Many financial institutions have yet to grasp the data implications of the European Union’s ESG reporting regulations, while others are scrambling to put in place processes to comply with the developing set of disclosure rules.
That’s the observation of professional consultancy ACA Group, whose ESG Regulatory and Governance Lead Dani Williams said the company is urging clients to begin taking control of the situation as overseers mull potentially substantial penalties for excluding crucial information from their performance statements. Williams warns also that managers and owners of private investments must pay additional attention because the companies in their portfolios are likely to be less aware of the reporting obligations.
We see a lot of firms out there in the market that are not including the level of detail that we would really expect there to be in their SFDR disclosures,” Williams told ESG Insight. “Furthermore we have seen some firms that have not really thought through the process, including especially the data angle, as to how they’re going to achieve some of the statements that they have claimed.”
At the beginning of 2023, financial institutions will be expected to begin reporting Level Two disclosures under the EU’s centrepiece ESG law, the Sustainable Finance Disclosure Regulation (SFDR). Under Level 1 obligations, which came into force in January 2021, companies had to categorise their activities according to the degree of sustainability their activities and portfolios provided. Level 2 will require them to justify those decisions, offering sufficient data as evidence.
SFDR and its sister legislation, the EU Taxonomy, were created to give financial institutions and asset issuers benchmarks against which to gauge the sustainability of their activities, and rules to ensure they did so accurately. The overall aim of the regulations is to eliminate greenwashing and protect investors.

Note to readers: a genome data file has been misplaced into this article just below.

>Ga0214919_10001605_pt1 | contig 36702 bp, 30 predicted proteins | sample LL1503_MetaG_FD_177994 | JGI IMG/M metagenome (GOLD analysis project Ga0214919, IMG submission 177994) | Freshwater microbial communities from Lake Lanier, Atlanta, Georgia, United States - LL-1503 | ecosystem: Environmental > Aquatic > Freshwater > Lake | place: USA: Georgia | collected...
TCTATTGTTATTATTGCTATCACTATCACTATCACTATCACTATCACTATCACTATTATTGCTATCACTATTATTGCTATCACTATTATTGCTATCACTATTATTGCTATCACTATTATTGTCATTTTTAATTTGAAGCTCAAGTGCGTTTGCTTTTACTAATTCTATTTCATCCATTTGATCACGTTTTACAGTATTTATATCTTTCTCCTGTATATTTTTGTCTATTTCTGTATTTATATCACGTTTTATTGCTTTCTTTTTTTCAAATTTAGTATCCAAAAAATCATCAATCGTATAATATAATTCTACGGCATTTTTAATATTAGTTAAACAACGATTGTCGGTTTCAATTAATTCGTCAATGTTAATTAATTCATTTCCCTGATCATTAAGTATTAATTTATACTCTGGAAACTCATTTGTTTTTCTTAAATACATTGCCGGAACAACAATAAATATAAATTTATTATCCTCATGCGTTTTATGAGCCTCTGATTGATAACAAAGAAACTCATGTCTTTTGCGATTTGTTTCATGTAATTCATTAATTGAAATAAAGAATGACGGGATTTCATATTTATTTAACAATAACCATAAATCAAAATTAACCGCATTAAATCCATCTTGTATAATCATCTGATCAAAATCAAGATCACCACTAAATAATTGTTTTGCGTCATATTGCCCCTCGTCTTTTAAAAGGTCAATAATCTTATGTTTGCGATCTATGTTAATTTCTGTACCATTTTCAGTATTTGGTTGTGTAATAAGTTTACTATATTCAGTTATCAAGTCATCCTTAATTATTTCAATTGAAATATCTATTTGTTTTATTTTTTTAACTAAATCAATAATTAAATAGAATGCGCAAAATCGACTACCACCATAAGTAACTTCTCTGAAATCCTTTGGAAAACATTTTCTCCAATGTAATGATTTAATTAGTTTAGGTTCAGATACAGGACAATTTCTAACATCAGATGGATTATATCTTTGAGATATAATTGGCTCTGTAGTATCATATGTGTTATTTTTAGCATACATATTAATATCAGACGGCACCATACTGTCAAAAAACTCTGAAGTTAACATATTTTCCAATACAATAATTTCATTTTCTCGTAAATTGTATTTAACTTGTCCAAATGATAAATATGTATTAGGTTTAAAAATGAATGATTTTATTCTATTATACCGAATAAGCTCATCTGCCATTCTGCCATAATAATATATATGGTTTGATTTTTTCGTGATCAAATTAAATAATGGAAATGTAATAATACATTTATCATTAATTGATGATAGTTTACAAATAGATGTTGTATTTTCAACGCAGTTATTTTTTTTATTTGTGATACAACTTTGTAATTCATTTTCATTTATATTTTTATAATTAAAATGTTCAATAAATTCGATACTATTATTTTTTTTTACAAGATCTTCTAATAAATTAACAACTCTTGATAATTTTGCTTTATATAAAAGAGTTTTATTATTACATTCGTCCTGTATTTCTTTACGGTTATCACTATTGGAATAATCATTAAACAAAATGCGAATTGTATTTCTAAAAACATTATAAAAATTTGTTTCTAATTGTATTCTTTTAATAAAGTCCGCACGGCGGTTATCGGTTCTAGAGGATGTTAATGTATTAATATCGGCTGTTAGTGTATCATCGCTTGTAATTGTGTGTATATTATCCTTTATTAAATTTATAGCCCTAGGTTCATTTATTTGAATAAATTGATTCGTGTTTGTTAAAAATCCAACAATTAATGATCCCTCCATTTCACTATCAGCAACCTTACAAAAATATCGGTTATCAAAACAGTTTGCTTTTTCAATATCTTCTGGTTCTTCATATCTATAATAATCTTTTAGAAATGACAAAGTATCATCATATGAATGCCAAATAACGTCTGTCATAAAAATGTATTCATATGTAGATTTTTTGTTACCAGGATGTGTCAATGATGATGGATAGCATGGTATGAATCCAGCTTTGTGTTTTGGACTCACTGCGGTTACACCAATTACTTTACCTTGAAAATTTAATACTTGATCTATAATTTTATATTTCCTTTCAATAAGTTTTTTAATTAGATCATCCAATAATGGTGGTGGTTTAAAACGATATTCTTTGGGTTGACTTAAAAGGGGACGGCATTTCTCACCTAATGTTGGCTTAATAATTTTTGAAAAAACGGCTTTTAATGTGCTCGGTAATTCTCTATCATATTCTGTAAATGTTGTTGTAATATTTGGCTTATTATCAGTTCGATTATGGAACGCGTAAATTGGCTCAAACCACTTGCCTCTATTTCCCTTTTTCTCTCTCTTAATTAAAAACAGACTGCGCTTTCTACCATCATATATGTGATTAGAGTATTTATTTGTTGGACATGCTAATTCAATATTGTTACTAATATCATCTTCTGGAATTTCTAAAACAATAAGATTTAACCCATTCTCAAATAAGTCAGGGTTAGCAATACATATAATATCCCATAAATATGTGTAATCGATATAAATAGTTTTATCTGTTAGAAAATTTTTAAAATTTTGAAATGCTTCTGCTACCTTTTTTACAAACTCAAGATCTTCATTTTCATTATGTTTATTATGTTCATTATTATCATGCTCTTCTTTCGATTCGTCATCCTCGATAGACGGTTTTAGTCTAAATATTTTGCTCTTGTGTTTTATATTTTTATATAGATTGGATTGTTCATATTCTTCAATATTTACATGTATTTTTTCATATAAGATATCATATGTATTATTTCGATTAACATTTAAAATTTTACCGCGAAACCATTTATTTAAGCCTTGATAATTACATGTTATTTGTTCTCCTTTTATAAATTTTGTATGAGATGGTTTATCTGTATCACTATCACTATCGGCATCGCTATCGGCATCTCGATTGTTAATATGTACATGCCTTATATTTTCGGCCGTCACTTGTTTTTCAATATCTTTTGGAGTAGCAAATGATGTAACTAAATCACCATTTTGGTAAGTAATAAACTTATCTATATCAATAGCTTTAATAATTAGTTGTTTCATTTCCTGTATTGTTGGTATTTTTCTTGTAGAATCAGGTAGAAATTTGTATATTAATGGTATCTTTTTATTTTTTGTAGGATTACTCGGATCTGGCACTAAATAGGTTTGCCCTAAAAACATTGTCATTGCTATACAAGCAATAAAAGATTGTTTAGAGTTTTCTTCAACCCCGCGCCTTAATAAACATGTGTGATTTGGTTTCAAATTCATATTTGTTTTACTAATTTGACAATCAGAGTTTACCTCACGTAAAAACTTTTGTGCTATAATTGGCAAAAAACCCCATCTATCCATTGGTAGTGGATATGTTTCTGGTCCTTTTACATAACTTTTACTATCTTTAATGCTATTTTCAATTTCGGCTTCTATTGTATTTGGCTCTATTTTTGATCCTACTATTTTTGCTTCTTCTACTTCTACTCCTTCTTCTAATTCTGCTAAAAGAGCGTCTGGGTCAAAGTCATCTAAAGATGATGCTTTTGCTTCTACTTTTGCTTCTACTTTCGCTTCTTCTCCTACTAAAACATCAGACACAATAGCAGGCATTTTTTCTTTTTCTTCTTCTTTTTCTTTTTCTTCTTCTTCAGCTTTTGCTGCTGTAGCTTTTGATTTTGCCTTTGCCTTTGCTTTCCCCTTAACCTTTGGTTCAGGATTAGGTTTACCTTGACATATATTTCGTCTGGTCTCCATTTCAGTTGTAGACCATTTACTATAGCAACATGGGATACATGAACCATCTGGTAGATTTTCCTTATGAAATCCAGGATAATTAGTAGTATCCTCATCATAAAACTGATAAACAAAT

But concern is growing that many reporting companies will not be able to support their claims because they lack the necessary supporting data. CDP said recently just 1 per cent of the companies that volunteered climate-related data to the environmental disclosure organisation had given enough information to back their performance records. A separate report by Clarity AI earlier this month found that just 3.6 per cent of 31,000 equity funds surveyed by the company aligned with EU guidelines on sustainability.
One of the key questions troubling companies in the run-up to Level 2 compliance is how they should declare their sustainability status. SFDR provides for financial institutions to designate their strategies as either Article 6 compliant, which covers funds that do not integrate any kind of sustainability into their investment decisions, Article 8, which “promotes” sustainability, or Article 9, which are wholly built on sustainability products and assets.
Consequently, ACA’s Williams said her company had encountered a lot of incomplete submissions.